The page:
Punctuation? Quotations? Inside? Outside? I had a friend message me recently, almost in a panic, after he saw a question mark outside quotation marks. Is that wrong? Is it right? Well what about periods, commas, colons, etc.? Today we’ll discuss the basic rules of punctuation in relation to quotation marks, and hopefully we can clear up some of those nagging questions.
Quotation marks are used to indicate someone else’s words. That person can be speaking or it can be a piece of writing that you’re referencing. A quotation mark looks like this: “. Unlike an apostrophe (‘), quotations always come in pairs and go around the other persons words. For example, my husband said, “Merlin is not a cat.” See how the quotations opened the thing he said and ended it? Exactly. Also, make sure you note, when you quote someone in the middle of your sentence, you will capitalize the quote if it’s a complete sentence. If it’s not a complete sentence, you don’t capitalize it. Let’s compare these two ideas:
My husband said, “The magician Merlin is not a cat.”
My husband claimed that Merlin, the magician in King Arthur, was “not a cat.”
Notice that the first quote is capitalized, and the second is not. The first is a complete sentence, and the second is not. Get it? Rock on.
Commas and Periods
Commas and periods go inside quotation marks. Pretty much always. The only exception to this rule is when you are making a parenthetical statement (or citation) after the quote. For example:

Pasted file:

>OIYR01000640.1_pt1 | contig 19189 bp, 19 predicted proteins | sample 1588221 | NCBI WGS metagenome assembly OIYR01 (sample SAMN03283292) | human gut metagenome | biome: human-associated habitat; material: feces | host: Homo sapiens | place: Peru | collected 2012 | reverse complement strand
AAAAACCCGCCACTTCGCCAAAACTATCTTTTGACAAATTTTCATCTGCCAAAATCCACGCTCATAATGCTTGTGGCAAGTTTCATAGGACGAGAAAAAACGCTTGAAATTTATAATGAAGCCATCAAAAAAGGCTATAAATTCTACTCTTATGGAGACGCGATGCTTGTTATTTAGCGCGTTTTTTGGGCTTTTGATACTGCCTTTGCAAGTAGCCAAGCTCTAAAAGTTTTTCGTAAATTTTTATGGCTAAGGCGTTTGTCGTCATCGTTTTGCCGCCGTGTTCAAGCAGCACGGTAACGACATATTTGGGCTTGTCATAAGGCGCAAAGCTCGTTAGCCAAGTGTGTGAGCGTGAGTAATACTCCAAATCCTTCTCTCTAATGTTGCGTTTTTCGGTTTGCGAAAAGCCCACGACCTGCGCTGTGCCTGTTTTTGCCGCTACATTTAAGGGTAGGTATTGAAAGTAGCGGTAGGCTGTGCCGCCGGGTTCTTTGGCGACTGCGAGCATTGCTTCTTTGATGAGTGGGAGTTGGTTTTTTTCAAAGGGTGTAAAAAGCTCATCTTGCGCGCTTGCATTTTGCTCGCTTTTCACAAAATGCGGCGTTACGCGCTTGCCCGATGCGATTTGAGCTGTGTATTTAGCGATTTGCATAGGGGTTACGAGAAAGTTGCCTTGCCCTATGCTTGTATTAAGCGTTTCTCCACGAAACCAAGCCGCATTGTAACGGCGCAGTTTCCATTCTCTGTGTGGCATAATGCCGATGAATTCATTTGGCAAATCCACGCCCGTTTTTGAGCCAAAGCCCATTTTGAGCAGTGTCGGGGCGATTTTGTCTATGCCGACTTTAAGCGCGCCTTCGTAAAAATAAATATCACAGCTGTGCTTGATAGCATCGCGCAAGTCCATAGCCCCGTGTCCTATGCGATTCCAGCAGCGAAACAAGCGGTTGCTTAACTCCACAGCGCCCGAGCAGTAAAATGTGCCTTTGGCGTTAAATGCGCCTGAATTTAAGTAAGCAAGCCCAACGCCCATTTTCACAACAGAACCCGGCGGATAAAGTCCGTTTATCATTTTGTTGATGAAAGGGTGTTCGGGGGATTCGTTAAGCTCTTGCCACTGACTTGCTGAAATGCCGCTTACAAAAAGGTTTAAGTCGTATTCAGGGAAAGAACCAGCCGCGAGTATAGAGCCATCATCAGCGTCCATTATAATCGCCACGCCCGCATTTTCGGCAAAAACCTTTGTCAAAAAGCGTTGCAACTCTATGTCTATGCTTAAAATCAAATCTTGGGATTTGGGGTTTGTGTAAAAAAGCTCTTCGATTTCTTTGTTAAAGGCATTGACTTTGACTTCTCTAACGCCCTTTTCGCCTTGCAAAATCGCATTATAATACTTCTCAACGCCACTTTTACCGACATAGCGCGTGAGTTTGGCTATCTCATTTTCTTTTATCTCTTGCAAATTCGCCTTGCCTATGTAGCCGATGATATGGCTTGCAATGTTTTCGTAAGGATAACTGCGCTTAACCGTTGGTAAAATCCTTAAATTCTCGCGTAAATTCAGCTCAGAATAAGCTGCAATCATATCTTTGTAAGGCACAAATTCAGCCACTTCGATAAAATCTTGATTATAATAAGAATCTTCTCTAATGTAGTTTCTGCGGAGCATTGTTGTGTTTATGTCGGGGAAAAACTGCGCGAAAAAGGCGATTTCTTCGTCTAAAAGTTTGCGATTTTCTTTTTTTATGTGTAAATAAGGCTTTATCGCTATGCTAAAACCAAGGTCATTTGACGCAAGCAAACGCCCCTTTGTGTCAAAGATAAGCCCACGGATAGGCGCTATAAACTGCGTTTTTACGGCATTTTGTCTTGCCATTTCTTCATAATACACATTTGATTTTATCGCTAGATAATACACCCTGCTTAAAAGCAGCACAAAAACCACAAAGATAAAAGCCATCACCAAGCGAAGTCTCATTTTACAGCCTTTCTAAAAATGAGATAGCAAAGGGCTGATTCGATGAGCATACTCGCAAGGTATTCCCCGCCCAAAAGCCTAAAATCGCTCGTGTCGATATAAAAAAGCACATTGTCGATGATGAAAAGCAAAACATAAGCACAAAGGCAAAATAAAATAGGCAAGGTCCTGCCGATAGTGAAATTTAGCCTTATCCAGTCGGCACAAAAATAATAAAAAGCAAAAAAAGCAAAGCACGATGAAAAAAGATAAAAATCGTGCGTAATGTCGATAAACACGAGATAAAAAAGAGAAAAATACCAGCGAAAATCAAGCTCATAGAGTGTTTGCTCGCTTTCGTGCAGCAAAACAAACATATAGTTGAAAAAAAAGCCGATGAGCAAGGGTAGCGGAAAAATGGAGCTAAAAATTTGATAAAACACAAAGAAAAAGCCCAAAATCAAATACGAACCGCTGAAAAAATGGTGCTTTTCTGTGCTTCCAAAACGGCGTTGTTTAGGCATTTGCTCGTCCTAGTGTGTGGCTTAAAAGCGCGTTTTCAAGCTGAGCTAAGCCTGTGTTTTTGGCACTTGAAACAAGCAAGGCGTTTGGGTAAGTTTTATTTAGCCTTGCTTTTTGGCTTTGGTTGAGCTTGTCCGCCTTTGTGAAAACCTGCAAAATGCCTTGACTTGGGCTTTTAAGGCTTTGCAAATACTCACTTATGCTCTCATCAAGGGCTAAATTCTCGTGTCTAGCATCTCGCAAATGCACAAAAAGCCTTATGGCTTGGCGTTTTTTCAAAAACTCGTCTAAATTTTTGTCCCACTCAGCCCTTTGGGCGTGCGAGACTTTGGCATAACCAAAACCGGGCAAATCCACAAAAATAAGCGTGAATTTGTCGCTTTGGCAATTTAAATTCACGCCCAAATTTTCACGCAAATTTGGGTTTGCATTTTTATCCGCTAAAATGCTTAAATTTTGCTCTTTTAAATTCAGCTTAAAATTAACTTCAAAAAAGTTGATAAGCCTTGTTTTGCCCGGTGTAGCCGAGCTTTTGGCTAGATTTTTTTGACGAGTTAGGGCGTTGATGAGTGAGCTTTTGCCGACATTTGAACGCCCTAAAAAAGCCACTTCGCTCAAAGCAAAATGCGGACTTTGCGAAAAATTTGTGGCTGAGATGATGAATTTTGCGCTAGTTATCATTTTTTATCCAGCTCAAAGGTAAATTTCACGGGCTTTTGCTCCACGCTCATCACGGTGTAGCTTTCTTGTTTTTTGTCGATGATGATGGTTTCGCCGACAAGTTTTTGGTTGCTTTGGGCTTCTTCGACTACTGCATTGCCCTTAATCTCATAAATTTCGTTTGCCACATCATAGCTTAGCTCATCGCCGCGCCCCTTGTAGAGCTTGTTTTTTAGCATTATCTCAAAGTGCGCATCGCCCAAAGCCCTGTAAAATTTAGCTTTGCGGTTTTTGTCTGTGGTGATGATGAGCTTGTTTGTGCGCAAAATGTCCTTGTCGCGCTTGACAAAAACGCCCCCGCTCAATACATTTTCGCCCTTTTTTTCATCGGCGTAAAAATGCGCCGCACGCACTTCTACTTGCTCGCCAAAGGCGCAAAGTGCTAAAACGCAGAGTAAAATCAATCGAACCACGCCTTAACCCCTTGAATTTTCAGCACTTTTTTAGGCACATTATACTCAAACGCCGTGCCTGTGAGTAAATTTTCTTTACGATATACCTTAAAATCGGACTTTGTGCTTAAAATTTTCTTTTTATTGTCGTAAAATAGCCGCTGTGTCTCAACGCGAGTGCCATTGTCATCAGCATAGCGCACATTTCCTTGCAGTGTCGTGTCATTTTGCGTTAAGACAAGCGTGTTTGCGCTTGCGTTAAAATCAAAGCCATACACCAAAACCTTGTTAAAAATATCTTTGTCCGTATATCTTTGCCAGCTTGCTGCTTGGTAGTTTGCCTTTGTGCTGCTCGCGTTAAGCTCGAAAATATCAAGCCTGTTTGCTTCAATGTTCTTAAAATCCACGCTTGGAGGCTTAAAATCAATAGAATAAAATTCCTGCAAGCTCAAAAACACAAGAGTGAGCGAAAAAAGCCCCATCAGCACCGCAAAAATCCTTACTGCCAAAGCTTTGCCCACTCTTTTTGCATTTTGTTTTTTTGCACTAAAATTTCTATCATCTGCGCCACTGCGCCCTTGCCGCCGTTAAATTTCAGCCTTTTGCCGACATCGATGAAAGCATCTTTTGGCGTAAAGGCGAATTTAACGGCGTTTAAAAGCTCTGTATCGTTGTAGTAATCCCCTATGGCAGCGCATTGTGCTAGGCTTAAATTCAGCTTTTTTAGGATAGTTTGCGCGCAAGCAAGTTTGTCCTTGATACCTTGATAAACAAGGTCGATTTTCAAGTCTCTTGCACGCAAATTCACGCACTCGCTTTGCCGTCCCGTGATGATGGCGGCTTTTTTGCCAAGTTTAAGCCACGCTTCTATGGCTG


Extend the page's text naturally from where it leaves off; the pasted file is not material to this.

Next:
Shakespeare coined the infamous quote, “If music be the food of love, play on.”
Shakespeare coined the infamous quote, “If music be the food of love, play on” (Shakespeare, 17).
Semi-colons and colons
This rule is simple enough. Semi-colons and colons always go outside of quotation marks. If I were to use a colon in a title, for example, I would say:
“The Triple-Turned Whore”: Bipolarity and Manic Depression in Shakespeare’s Cleopatra
Indeed, that is a title I used. The quote came directly from Antony and Cleopatra.
So question marks can be a little trickier. It depends on whether the quote includes a question or not. If the quote includes a question, the question mark goes inside the quote. If it isn’t, it goes outside. Let’s take a look:
He asked, “Are you all right?”
Did he ask “Are you all right”?
Notice in the second example, the whole sentence is a question–not just the quotation.
I hope this clears things up for you, I know it helped me! It’s a bit to remember, but I’m sure you’ll get the hang of it. Good luck!